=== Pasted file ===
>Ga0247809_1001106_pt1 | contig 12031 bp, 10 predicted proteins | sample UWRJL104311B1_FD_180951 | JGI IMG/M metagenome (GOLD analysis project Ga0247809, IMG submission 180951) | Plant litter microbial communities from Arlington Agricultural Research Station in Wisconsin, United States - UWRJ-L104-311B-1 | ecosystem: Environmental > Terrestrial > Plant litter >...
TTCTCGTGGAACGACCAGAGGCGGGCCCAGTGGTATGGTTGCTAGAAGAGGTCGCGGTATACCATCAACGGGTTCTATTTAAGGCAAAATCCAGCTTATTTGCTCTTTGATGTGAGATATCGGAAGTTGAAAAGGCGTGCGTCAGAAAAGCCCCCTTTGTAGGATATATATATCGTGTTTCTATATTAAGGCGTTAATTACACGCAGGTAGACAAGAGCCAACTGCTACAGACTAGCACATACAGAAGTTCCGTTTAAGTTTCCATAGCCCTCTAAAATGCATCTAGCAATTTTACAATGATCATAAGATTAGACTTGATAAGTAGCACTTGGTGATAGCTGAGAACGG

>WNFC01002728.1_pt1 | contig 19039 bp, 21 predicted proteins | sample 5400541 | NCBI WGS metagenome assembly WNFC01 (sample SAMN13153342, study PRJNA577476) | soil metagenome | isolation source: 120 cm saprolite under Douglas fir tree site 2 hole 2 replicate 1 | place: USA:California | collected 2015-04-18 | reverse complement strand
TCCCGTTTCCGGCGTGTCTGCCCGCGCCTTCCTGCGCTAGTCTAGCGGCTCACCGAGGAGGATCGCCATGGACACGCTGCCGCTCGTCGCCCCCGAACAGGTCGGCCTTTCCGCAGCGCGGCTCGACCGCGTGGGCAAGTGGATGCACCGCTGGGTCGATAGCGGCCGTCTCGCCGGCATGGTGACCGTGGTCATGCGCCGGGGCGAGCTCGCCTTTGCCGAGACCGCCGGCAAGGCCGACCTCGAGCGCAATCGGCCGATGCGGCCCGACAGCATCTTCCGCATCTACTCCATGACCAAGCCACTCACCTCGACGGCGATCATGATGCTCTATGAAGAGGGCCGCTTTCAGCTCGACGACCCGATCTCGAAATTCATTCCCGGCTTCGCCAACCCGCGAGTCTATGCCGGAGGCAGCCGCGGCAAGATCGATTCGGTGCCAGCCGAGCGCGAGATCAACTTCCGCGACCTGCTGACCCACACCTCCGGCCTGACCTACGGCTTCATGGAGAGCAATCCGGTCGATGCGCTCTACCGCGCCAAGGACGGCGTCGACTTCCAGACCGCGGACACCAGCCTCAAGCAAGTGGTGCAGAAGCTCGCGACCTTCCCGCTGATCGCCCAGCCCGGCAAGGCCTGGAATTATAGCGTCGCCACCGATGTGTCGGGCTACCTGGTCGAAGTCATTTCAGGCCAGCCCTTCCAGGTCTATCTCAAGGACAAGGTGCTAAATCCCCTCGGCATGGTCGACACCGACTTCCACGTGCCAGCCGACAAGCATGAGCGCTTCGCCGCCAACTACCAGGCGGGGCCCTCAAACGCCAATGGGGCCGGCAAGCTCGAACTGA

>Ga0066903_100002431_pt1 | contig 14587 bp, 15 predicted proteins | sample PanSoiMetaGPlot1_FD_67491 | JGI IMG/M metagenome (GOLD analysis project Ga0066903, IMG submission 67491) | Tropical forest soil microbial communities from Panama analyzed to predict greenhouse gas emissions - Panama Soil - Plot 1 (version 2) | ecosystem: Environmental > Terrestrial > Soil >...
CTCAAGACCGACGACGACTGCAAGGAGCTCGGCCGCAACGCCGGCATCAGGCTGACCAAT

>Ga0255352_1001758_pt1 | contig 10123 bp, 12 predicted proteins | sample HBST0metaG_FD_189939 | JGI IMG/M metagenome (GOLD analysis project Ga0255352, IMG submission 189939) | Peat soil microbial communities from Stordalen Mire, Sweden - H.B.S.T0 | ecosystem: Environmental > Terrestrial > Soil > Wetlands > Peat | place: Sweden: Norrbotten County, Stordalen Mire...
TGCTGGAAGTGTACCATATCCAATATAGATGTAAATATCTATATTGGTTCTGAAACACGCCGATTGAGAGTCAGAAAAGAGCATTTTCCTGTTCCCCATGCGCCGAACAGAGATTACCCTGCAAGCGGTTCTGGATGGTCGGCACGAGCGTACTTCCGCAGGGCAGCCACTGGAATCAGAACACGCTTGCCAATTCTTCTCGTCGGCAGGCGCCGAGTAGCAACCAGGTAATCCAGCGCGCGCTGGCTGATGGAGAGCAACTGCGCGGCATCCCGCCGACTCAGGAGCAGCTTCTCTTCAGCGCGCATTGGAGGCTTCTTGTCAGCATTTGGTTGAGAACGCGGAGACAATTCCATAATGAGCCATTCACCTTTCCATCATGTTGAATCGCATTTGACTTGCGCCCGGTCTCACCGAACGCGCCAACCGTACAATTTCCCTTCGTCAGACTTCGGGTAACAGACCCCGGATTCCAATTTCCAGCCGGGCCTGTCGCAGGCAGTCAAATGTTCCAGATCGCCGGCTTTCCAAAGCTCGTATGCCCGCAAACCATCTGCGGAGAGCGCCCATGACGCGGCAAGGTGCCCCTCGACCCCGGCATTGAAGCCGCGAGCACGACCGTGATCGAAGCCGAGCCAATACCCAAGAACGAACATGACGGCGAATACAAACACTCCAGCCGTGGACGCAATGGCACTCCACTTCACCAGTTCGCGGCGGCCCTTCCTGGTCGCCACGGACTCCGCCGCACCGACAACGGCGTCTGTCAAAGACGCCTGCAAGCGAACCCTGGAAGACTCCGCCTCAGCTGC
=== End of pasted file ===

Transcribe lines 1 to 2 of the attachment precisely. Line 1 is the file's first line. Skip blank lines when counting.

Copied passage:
>Ga0247809_1001106_pt1 | contig 12031 bp, 10 predicted proteins | sample UWRJL104311B1_FD_180951 | JGI IMG/M metagenome (GOLD analysis project Ga0247809, IMG submission 180951) | Plant litter microbial communities from Arlington Agricultural Research Station in Wisconsin, United States - UWRJ-L104-311B-1 | ecosystem: Environmental > Terrestrial > Plant litter >...
TTCTCGTGGAACGACCAGAGGCGGGCCCAGTGGTATGGTTGCTAGAAGAGGTCGCGGTATACCATCAACGGGTTCTATTTAAGGCAAAATCCAGCTTATTTGCTCTTTGATGTGAGATATCGGAAGTTGAAAAGGCGTGCGTCAGAAAAGCCCCCTTTGTAGGATATATATATCGTGTTTCTATATTAAGGCGTTAATTACACGCAGGTAGACAAGAGCCAACTGCTACAGACTAGCACATACAGAAGTTCCGTTTAAGTTTCCATAGCCCTCTAAAATGCATCTAGCAATTTTACAATGATCATAAGATTAGACTTGATAAGTAGCACTTGGTGATAGCTGAGAACGG